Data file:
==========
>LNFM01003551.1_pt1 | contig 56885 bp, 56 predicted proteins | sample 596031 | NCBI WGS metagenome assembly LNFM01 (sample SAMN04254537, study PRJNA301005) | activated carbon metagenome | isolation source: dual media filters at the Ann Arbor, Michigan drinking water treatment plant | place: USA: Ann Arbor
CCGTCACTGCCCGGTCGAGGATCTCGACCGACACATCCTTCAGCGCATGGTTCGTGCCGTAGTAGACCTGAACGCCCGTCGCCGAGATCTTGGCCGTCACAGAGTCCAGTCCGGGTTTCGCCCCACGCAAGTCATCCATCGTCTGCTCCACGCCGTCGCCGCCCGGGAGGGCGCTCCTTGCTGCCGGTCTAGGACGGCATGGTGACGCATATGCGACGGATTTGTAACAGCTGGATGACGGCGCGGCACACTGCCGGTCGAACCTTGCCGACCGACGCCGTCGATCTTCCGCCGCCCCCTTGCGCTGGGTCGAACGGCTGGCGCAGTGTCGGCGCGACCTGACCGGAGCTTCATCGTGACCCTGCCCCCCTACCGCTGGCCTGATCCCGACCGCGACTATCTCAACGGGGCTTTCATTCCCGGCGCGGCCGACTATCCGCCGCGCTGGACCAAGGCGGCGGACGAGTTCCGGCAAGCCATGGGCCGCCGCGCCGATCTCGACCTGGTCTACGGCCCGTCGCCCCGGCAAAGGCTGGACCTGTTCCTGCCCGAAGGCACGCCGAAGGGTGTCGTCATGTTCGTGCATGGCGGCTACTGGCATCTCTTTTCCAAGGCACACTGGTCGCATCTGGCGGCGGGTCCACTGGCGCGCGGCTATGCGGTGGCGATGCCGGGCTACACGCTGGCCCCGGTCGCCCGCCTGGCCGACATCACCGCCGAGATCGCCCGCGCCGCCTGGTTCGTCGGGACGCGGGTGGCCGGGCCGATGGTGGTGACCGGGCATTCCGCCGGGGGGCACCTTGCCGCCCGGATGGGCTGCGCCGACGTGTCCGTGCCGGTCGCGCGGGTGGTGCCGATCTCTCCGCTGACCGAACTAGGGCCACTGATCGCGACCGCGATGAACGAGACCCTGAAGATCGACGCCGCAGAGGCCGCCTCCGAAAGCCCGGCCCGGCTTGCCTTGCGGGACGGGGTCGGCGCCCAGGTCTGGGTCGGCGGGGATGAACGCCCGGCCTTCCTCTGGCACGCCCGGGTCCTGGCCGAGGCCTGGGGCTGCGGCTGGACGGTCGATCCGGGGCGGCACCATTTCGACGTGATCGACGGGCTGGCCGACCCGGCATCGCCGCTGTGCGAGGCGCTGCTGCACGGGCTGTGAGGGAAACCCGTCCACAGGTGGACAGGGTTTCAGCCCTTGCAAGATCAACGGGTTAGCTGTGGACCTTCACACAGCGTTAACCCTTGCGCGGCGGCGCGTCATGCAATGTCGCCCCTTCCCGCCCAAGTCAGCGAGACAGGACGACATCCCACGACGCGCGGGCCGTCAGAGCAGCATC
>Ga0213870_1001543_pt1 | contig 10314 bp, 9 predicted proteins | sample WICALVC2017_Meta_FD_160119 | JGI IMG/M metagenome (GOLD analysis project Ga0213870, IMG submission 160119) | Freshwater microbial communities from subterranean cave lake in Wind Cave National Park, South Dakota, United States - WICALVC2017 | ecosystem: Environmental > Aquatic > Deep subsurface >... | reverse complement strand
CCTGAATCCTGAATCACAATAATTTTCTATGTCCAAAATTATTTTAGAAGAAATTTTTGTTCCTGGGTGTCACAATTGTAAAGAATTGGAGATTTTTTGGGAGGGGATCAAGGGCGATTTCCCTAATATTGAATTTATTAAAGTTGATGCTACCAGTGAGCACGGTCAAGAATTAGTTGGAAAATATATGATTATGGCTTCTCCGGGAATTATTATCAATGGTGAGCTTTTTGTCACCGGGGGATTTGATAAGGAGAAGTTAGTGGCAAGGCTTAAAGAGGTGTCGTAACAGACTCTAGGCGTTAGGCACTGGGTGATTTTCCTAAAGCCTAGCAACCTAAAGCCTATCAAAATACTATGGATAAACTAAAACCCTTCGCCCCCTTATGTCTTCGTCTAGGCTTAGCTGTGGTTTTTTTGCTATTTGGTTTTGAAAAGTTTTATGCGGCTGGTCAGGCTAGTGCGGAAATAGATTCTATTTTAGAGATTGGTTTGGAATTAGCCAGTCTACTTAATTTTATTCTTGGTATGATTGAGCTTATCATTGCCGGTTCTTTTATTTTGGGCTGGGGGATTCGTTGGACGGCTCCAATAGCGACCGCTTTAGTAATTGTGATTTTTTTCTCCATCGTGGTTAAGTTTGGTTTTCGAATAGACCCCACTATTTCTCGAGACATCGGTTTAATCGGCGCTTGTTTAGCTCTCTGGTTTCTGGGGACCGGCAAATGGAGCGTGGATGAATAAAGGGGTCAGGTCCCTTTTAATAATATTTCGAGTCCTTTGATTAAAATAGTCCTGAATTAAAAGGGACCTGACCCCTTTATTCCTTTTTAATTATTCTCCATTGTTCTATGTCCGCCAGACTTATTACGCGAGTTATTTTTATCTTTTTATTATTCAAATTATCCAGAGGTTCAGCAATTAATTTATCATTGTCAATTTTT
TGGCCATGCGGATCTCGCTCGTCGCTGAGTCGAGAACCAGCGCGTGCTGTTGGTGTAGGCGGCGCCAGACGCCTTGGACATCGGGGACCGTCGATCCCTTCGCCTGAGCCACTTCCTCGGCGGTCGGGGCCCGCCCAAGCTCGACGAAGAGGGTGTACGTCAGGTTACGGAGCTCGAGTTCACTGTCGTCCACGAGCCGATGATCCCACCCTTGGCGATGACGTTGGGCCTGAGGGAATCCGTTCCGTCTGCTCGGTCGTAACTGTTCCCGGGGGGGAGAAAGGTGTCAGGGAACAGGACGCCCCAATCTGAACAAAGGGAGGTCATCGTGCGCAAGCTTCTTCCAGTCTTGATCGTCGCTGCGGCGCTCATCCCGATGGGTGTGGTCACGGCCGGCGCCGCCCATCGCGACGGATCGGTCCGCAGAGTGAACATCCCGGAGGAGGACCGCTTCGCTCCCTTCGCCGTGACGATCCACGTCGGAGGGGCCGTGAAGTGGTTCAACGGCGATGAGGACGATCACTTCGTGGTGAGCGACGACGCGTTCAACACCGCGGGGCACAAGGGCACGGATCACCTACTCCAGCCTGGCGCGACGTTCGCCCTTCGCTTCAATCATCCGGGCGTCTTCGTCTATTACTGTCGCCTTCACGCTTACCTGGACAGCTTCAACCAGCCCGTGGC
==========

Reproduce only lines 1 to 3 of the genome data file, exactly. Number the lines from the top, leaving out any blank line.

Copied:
>LNFM01003551.1_pt1 | contig 56885 bp, 56 predicted proteins | sample 596031 | NCBI WGS metagenome assembly LNFM01 (sample SAMN04254537, study PRJNA301005) | activated carbon metagenome | isolation source: dual media filters at the Ann Arbor, Michigan drinking water treatment plant | place: USA: Ann Arbor
CCGTCACTGCCCGGTCGAGGATCTCGACCGACACATCCTTCAGCGCATGGTTCGTGCCGTAGTAGACCTGAACGCCCGTCGCCGAGATCTTGGCCGTCACAGAGTCCAGTCCGGGTTTCGCCCCACGCAAGTCATCCATCGTCTGCTCCACGCCGTCGCCGCCCGGGAGGGCGCTCCTTGCTGCCGGTCTAGGACGGCATGGTGACGCATATGCGACGGATTTGTAACAGCTGGATGACGGCGCGGCACACTGCCGGTCGAACCTTGCCGACCGACGCCGTCGATCTTCCGCCGCCCCCTTGCGCTGGGTCGAACGGCTGGCGCAGTGTCGGCGCGACCTGACCGGAGCTTCATCGTGACCCTGCCCCCCTACCGCTGGCCTGATCCCGACCGCGACTATCTCAACGGGGCTTTCATTCCCGGCGCGGCCGACTATCCGCCGCGCTGGACCAAGGCGGCGGACGAGTTCCGGCAAGCCATGGGCCGCCGCGCCGATCTCGACCTGGTCTACGGCCCGTCGCCCCGGCAAAGGCTGGACCTGTTCCTGCCCGAAGGCACGCCGAAGGGTGTCGTCATGTTCGTGCATGGCGGCTACTGGCATCTCTTTTCCAAGGCACACTGGTCGCATCTGGCGGCGGGTCCACTGGCGCGCGGCTATGCGGTGGCGATGCCGGGCTACACGCTGGCCCCGGTCGCCCGCCTGGCCGACATCACCGCCGAGATCGCCCGCGCCGCCTGGTTCGTCGGGACGCGGGTGGCCGGGCCGATGGTGGTGACCGGGCATTCCGCCGGGGGGCACCTTGCCGCCCGGATGGGCTGCGCCGACGTGTCCGTGCCGGTCGCGCGGGTGGTGCCGATCTCTCCGCTGACCGAACTAGGGCCACTGATCGCGACCGCGATGAACGAGACCCTGAAGATCGACGCCGCAGAGGCCGCCTCCGAAAGCCCGGCCCGGCTTGCCTTGCGGGACGGGGTCGGCGCCCAGGTCTGGGTCGGCGGGGATGAACGCCCGGCCTTCCTCTGGCACGCCCGGGTCCTGGCCGAGGCCTGGGGCTGCGGCTGGACGGTCGATCCGGGGCGGCACCATTTCGACGTGATCGACGGGCTGGCCGACCCGGCATCGCCGCTGTGCGAGGCGCTGCTGCACGGGCTGTGAGGGAAACCCGTCCACAGGTGGACAGGGTTTCAGCCCTTGCAAGATCAACGGGTTAGCTGTGGACCTTCACACAGCGTTAACCCTTGCGCGGCGGCGCGTCATGCAATGTCGCCCCTTCCCGCCCAAGTCAGCGAGACAGGACGACATCCCACGACGCGCGGGCCGTCAGAGCAGCATC
>Ga0213870_1001543_pt1 | contig 10314 bp, 9 predicted proteins | sample WICALVC2017_Meta_FD_160119 | JGI IMG/M metagenome (GOLD analysis project Ga0213870, IMG submission 160119) | Freshwater microbial communities from subterranean cave lake in Wind Cave National Park, South Dakota, United States - WICALVC2017 | ecosystem: Environmental > Aquatic > Deep subsurface >... | reverse complement strand